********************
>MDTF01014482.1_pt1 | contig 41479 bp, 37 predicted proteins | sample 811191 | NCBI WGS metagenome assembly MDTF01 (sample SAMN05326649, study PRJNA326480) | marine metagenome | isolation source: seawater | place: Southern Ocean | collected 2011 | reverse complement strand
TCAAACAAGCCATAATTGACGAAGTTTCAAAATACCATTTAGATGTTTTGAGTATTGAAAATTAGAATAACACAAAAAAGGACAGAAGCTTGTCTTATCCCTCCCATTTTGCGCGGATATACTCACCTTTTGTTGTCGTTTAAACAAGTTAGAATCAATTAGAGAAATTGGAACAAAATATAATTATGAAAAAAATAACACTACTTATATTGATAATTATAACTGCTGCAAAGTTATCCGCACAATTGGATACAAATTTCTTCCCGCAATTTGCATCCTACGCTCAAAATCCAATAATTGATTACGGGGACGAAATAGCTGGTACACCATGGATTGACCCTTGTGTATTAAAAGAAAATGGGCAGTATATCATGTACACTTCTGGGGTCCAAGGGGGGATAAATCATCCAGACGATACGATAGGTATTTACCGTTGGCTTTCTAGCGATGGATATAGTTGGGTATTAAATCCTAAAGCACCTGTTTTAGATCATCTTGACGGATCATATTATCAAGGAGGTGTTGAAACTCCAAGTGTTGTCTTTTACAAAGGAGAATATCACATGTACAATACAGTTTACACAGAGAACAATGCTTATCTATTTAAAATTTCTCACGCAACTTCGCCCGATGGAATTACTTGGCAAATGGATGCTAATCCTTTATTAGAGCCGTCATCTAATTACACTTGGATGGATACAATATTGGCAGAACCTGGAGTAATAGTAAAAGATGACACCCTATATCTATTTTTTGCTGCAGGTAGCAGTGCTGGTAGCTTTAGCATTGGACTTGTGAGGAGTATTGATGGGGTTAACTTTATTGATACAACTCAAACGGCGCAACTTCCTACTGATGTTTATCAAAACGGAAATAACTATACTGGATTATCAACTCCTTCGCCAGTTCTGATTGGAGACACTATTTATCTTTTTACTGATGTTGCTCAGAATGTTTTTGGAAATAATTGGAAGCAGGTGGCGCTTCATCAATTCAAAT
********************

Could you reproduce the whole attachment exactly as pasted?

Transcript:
>MDTF01014482.1_pt1 | contig 41479 bp, 37 predicted proteins | sample 811191 | NCBI WGS metagenome assembly MDTF01 (sample SAMN05326649, study PRJNA326480) | marine metagenome | isolation source: seawater | place: Southern Ocean | collected 2011 | reverse complement strand
TCAAACAAGCCATAATTGACGAAGTTTCAAAATACCATTTAGATGTTTTGAGTATTGAAAATTAGAATAACACAAAAAAGGACAGAAGCTTGTCTTATCCCTCCCATTTTGCGCGGATATACTCACCTTTTGTTGTCGTTTAAACAAGTTAGAATCAATTAGAGAAATTGGAACAAAATATAATTATGAAAAAAATAACACTACTTATATTGATAATTATAACTGCTGCAAAGTTATCCGCACAATTGGATACAAATTTCTTCCCGCAATTTGCATCCTACGCTCAAAATCCAATAATTGATTACGGGGACGAAATAGCTGGTACACCATGGATTGACCCTTGTGTATTAAAAGAAAATGGGCAGTATATCATGTACACTTCTGGGGTCCAAGGGGGGATAAATCATCCAGACGATACGATAGGTATTTACCGTTGGCTTTCTAGCGATGGATATAGTTGGGTATTAAATCCTAAAGCACCTGTTTTAGATCATCTTGACGGATCATATTATCAAGGAGGTGTTGAAACTCCAAGTGTTGTCTTTTACAAAGGAGAATATCACATGTACAATACAGTTTACACAGAGAACAATGCTTATCTATTTAAAATTTCTCACGCAACTTCGCCCGATGGAATTACTTGGCAAATGGATGCTAATCCTTTATTAGAGCCGTCATCTAATTACACTTGGATGGATACAATATTGGCAGAACCTGGAGTAATAGTAAAAGATGACACCCTATATCTATTTTTTGCTGCAGGTAGCAGTGCTGGTAGCTTTAGCATTGGACTTGTGAGGAGTATTGATGGGGTTAACTTTATTGATACAACTCAAACGGCGCAACTTCCTACTGATGTTTATCAAAACGGAAATAACTATACTGGATTATCAACTCCTTCGCCAGTTCTGATTGGAGACACTATTTATCTTTTTACTGATGTTGCTCAGAATGTTTTTGGAAATAATTGGAAGCAGGTGGCGCTTCATCAATTCAAAT